Category Archives: 2015 San Jose
The Facebook-led Open Compute Project is growing into a potential force to shape data centers and the networking industry. The OCP’s mission is developing open source designs for networking, servers, storage, hardware management, power supply, chassis and more. The OCP has been an interesting sideshow since its founding almost exactly four years ago, based on work Facebook did developing its Prineville, Ore., data center. For that facility, Facebook built its own custom-designed servers, power supplies, server racks and battery backup systems. Facebook’s goal was to increase energy efficiency and reduce cost.
The Open Compute Project, which seeks to create an open source server and switch ecosystem, is still an unproven concept to many enterprise IT managers. But it’s clear after the Open Compute Summit 2015 last week in San Jose that more of the financial industry has been adopting Open Compute than previously indicated. The Bank of America told The Wall Street Journal the day before the conference opened that it wants to convert its data center infrastructure into one like Facebook’s and that of other Web-based giants. Facebook launched the Open Compute Project in 2011 by making its designs for data center servers open source, so that any manufacturer could use them to build products.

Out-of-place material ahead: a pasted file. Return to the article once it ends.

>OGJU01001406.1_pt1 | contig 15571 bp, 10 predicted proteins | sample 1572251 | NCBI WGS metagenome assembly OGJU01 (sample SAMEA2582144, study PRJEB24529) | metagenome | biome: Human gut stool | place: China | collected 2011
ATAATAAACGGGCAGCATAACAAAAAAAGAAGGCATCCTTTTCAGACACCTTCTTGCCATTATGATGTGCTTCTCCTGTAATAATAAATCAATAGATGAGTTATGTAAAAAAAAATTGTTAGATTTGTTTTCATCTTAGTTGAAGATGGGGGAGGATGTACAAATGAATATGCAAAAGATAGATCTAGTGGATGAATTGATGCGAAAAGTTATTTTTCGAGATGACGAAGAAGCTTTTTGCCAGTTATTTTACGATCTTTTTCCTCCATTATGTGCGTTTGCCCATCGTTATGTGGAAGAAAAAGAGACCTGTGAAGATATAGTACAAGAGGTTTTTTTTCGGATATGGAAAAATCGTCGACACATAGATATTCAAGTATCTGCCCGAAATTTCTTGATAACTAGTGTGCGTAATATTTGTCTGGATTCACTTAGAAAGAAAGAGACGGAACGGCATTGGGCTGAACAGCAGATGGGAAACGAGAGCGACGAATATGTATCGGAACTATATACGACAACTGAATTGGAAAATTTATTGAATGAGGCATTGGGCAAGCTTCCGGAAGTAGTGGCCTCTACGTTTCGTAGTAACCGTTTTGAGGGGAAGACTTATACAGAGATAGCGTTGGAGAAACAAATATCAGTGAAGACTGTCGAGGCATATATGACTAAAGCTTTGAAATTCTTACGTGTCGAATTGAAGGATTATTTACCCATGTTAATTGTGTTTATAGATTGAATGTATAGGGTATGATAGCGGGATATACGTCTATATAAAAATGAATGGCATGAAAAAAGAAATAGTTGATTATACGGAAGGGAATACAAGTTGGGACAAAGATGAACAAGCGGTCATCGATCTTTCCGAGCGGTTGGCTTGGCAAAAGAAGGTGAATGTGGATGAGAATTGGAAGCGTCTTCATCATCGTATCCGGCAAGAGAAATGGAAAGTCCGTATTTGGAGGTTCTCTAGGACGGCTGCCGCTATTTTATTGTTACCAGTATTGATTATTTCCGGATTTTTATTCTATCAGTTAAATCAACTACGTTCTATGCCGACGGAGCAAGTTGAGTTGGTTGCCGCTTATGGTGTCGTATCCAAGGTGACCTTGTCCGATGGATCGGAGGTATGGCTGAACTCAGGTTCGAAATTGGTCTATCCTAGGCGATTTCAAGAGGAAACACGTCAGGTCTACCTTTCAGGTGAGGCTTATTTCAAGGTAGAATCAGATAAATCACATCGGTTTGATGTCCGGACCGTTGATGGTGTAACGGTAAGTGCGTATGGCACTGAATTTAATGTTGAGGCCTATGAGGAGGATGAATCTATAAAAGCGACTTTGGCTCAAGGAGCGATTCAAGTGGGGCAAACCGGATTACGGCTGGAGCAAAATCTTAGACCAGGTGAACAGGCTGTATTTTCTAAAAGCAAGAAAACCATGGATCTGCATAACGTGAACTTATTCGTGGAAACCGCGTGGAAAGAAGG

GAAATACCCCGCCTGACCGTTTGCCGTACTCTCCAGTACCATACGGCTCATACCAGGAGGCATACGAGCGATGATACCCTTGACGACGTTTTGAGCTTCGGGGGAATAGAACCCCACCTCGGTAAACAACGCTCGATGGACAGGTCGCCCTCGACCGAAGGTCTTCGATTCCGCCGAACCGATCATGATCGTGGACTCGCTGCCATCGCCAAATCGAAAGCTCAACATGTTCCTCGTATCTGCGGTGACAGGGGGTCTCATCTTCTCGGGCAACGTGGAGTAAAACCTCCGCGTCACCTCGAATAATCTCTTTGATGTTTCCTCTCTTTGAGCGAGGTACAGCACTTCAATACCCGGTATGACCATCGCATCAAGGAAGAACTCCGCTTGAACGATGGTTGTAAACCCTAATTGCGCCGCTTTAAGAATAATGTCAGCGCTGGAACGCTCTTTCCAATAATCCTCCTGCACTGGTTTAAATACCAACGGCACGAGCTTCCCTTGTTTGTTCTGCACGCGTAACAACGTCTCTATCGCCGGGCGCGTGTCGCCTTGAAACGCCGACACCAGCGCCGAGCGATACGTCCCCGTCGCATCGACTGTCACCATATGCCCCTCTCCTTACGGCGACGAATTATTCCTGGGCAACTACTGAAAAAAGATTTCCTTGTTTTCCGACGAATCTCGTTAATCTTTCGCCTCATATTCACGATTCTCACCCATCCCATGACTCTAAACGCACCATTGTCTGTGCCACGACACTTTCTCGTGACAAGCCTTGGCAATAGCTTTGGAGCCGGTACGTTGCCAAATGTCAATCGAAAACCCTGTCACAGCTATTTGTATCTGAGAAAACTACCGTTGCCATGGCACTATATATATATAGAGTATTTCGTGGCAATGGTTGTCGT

The Open Compute Project got a big boost of momentum this week, as Apple, Cisco, and Juniper Networks joined as surprising new members, and as HP launched a new line of servers using the open source hardware approach. Add to that an Intel chip specially designed for commodity servers, and some new switching gear, and you can see growing support for Open Compute as it convened its annual summit in San Jose Monday.
Open Compute Summit : HP has made its bid for relevance in the modern data center with a new line of servers aimed at “rack scale” and “cloud scale” deployments. The HP Cloudline servers, unveiled at the Open Compute Project Summit in San Jose, California this week, are the fruit of a collaboration between HP and Chinese manufacturing giant Foxconn that was announced last year.
Bank of America is taking a cue from Facebook‘s infrastructure playbook with a transition to Open Compute and software-defined technologies, the Wall Street Journal reported. The company is shifting most of its workloads to a software-defined data center setup. This is a perfect example of the widespread change and reform occurring within enterprise IT. The company moved the majority of backend systems to the cloud a few years ago and wants 80 percent of systems running in software-defined data centers within three years.